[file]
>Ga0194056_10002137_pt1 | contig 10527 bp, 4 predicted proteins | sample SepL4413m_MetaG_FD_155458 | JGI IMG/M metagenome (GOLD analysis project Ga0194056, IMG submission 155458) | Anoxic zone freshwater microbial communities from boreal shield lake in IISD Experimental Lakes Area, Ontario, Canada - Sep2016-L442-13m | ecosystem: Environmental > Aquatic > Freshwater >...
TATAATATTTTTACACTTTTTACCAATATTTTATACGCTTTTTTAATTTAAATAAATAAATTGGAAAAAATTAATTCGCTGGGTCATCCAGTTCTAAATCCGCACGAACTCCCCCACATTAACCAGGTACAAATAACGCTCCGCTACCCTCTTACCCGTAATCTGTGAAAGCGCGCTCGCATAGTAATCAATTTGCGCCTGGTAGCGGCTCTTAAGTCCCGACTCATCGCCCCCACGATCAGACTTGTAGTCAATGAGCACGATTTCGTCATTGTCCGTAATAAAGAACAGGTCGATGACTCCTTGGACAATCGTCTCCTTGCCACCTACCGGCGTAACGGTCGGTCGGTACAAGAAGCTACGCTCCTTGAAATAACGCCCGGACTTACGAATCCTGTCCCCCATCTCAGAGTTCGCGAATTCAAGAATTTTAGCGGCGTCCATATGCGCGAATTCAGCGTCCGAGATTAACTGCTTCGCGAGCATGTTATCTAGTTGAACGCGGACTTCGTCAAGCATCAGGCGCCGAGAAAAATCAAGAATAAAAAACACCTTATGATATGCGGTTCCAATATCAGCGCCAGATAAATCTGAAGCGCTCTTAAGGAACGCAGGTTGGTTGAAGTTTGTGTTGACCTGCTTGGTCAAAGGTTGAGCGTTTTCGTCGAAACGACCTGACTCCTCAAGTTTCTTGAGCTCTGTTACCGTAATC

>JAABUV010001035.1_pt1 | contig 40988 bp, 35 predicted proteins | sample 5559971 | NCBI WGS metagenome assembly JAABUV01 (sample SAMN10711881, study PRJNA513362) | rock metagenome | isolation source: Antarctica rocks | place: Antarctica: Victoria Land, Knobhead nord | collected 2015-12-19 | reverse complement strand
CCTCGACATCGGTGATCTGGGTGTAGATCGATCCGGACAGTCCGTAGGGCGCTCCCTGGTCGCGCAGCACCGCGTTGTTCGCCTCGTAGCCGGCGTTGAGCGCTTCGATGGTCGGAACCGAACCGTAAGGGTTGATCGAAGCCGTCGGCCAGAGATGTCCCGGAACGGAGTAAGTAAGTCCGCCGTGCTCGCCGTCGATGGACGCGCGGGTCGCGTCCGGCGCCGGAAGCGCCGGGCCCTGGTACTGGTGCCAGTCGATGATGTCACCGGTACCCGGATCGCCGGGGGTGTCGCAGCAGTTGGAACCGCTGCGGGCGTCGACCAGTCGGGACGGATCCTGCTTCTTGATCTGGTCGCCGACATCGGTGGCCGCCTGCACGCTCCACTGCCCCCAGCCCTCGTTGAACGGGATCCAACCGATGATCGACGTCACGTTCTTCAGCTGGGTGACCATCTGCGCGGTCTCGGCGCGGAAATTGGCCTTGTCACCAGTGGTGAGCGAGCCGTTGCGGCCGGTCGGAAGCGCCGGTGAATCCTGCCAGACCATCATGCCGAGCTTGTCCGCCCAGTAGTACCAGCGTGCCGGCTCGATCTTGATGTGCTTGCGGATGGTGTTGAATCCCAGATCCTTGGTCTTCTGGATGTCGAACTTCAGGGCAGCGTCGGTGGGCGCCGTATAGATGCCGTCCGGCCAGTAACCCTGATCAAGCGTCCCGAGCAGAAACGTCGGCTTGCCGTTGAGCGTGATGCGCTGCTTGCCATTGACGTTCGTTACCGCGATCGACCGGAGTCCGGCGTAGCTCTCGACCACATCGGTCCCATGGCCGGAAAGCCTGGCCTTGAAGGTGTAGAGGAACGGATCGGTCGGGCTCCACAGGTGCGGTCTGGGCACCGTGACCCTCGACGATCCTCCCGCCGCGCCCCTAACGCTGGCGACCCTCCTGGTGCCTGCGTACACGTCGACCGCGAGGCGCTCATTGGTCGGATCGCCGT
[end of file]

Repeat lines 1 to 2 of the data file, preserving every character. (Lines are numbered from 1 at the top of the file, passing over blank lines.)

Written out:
>Ga0194056_10002137_pt1 | contig 10527 bp, 4 predicted proteins | sample SepL4413m_MetaG_FD_155458 | JGI IMG/M metagenome (GOLD analysis project Ga0194056, IMG submission 155458) | Anoxic zone freshwater microbial communities from boreal shield lake in IISD Experimental Lakes Area, Ontario, Canada - Sep2016-L442-13m | ecosystem: Environmental > Aquatic > Freshwater >...
TATAATATTTTTACACTTTTTACCAATATTTTATACGCTTTTTTAATTTAAATAAATAAATTGGAAAAAATTAATTCGCTGGGTCATCCAGTTCTAAATCCGCACGAACTCCCCCACATTAACCAGGTACAAATAACGCTCCGCTACCCTCTTACCCGTAATCTGTGAAAGCGCGCTCGCATAGTAATCAATTTGCGCCTGGTAGCGGCTCTTAAGTCCCGACTCATCGCCCCCACGATCAGACTTGTAGTCAATGAGCACGATTTCGTCATTGTCCGTAATAAAGAACAGGTCGATGACTCCTTGGACAATCGTCTCCTTGCCACCTACCGGCGTAACGGTCGGTCGGTACAAGAAGCTACGCTCCTTGAAATAACGCCCGGACTTACGAATCCTGTCCCCCATCTCAGAGTTCGCGAATTCAAGAATTTTAGCGGCGTCCATATGCGCGAATTCAGCGTCCGAGATTAACTGCTTCGCGAGCATGTTATCTAGTTGAACGCGGACTTCGTCAAGCATCAGGCGCCGAGAAAAATCAAGAATAAAAAACACCTTATGATATGCGGTTCCAATATCAGCGCCAGATAAATCTGAAGCGCTCTTAAGGAACGCAGGTTGGTTGAAGTTTGTGTTGACCTGCTTGGTCAAAGGTTGAGCGTTTTCGTCGAAACGACCTGACTCCTCAAGTTTCTTGAGCTCTGTTACCGTAATC